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Matern Child Health J. 2011 Nov;15(8):1238-48. doi: 10.1007/s10995-010-0706-4.

Comparing type of health insurance among low-income children: a mixed-methods study from Oregon.

Author information

1
Department of Family Medicine, Oregon Health and Science University, 3181 Sam Jackson Park Rd, mailcode: FM, Portland, OR 97239, USA. devoej@ohsu.edu

Abstract

We employed a mixed-methods study of primary data from a statewide household survey and in-person interviews with parents to examine-quantitatively and qualitatively-whether low-income children experienced differences between public and private insurance coverage types. We carried out 24 in-depth interviews with a subsample of respondents to Oregon's 2005 Children's Access to Healthcare Study (CAHS), analyzed using a standard iterative process and immersion/crystallization cycles. Qualitative findings guided quantitative analyses of CAHS data that assessed associations between insurance type and parental-reported unmet children's health care needs. Interviewees uniformly reported that stable health insurance was important, but there was no consensus regarding which type was superior. Quantitatively, there were only a few significant differences. Cross-sectionally, compared with private coverage, public coverage was associated with higher odds of unmet specialty care needs (odds ratio [OR] 3.54; 95% confidence interval [CI] 1.52-8.24). Comparing full-year coverage patterns, those with public coverage had lower odds of unmet prescription needs (OR 0.60, 95% CI 0.36-0.99) and unmet mental health counseling needs (OR 0.24, 95% CI 0.10-0.63), compared with privately covered children. Low-income Oregon parents reported few differences in their child's experience with private versus public coverage.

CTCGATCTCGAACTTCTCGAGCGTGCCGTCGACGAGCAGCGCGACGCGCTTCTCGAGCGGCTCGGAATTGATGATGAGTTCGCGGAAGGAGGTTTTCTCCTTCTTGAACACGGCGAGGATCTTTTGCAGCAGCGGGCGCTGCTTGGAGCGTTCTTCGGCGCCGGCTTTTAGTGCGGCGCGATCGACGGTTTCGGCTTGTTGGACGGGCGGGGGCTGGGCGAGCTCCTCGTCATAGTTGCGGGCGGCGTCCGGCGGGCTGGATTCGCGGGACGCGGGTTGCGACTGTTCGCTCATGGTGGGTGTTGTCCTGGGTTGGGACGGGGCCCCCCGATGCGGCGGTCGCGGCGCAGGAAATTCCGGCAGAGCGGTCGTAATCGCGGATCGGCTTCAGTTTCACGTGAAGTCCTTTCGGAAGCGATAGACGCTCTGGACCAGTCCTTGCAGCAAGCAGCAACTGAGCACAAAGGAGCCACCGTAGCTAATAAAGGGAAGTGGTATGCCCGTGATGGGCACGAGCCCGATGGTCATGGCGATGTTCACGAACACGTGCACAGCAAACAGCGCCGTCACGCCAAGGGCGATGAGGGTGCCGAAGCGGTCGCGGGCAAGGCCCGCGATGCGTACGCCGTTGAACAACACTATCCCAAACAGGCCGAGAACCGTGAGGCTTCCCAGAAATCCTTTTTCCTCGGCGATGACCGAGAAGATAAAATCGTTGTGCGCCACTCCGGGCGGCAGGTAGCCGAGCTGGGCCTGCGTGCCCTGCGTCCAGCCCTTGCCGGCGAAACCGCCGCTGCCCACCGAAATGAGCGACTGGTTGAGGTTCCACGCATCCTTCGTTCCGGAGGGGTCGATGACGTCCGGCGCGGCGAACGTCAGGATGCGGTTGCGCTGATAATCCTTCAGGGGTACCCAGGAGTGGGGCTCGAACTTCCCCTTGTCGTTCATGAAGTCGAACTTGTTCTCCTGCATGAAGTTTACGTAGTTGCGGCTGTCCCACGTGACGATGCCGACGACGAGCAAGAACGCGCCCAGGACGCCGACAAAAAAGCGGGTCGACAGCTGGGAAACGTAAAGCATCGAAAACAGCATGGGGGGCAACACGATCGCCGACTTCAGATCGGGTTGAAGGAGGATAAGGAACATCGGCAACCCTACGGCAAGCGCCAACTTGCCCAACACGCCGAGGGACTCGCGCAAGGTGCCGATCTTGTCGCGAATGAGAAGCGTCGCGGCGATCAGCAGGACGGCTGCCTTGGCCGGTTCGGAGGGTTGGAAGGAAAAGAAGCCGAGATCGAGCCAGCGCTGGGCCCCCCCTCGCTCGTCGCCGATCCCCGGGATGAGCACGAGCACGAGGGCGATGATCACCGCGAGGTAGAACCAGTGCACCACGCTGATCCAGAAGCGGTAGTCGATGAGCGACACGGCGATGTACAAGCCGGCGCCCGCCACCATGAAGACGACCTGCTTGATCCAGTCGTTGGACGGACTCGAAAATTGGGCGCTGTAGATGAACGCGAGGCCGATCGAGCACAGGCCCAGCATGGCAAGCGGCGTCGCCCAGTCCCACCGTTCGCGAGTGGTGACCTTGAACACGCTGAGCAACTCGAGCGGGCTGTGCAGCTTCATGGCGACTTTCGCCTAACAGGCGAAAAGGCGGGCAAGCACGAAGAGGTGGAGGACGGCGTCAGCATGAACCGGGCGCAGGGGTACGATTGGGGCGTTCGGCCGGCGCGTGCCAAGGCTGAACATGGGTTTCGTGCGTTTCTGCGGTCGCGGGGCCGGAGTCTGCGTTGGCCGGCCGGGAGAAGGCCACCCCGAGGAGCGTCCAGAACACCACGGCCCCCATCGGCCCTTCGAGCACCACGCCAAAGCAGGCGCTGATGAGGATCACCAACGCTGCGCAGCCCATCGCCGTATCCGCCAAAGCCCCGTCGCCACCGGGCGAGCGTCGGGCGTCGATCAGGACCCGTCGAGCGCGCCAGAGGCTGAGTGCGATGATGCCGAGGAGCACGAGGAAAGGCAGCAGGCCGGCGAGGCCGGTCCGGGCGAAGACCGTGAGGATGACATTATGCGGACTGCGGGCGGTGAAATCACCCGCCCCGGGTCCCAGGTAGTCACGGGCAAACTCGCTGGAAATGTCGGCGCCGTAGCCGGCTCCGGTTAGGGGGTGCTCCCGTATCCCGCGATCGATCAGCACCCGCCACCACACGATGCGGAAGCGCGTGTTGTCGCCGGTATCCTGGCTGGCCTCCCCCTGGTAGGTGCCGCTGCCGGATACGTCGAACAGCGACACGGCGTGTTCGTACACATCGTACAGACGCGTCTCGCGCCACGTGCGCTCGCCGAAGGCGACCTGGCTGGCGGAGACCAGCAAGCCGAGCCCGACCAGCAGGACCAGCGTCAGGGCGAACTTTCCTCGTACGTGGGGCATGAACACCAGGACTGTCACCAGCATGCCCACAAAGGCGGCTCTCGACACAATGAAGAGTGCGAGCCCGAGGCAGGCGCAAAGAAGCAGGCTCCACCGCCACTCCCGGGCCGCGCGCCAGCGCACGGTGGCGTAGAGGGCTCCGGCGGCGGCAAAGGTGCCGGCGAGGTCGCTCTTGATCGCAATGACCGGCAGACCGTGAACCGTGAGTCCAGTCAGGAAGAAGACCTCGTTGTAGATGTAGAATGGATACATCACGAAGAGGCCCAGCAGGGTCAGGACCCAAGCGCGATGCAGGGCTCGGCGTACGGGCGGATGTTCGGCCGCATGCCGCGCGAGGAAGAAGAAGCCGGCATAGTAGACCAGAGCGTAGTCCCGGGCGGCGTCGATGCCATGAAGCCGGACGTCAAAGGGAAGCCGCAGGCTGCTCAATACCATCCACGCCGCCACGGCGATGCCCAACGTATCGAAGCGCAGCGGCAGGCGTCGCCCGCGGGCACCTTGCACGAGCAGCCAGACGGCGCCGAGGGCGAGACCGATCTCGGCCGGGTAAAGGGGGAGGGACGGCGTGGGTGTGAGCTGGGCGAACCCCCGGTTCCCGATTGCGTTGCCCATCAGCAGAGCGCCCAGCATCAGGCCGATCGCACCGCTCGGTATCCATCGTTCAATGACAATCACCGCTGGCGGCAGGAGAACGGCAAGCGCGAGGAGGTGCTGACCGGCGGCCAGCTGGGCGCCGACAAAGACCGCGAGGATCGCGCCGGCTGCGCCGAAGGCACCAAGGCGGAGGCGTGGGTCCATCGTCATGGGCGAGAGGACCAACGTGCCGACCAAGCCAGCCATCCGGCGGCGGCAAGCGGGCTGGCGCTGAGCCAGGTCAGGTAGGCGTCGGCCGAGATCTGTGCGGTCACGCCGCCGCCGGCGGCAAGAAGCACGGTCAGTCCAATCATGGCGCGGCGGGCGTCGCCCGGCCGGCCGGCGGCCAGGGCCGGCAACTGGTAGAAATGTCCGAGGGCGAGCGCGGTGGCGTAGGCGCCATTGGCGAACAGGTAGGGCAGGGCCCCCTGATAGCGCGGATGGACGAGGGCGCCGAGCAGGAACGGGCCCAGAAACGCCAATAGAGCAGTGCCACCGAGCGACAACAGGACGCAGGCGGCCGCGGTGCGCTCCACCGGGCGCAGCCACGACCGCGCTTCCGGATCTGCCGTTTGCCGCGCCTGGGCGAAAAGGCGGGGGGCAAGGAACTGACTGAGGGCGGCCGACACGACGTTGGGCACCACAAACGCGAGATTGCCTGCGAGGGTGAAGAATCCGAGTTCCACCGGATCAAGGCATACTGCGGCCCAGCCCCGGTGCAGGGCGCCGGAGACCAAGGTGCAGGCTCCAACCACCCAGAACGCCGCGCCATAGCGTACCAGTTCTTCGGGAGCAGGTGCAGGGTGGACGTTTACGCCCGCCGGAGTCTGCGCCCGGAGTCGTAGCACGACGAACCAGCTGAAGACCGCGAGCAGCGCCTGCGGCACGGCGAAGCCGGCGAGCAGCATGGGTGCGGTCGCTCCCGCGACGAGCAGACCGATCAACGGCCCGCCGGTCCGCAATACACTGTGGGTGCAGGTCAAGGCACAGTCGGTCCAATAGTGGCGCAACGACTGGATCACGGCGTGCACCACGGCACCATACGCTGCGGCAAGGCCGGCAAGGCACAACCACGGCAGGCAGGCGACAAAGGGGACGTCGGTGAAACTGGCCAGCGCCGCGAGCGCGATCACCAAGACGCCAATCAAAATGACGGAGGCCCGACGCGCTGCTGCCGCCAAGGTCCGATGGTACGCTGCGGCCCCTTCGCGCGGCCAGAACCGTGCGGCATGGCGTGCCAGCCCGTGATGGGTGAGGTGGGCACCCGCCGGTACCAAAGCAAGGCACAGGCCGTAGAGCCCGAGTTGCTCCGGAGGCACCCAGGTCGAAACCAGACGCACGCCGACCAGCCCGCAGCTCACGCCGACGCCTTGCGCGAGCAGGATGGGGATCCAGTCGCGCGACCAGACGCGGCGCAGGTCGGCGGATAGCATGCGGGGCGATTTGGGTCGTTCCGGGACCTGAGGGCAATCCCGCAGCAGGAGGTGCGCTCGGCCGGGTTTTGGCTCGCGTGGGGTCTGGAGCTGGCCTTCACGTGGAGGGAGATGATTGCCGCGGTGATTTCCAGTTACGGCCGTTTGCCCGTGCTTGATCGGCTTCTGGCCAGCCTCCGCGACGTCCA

PMID:
21052802
PMCID:
PMC4934382
DOI:
10.1007/s10995-010-0706-4
[Indexed for MEDLINE]
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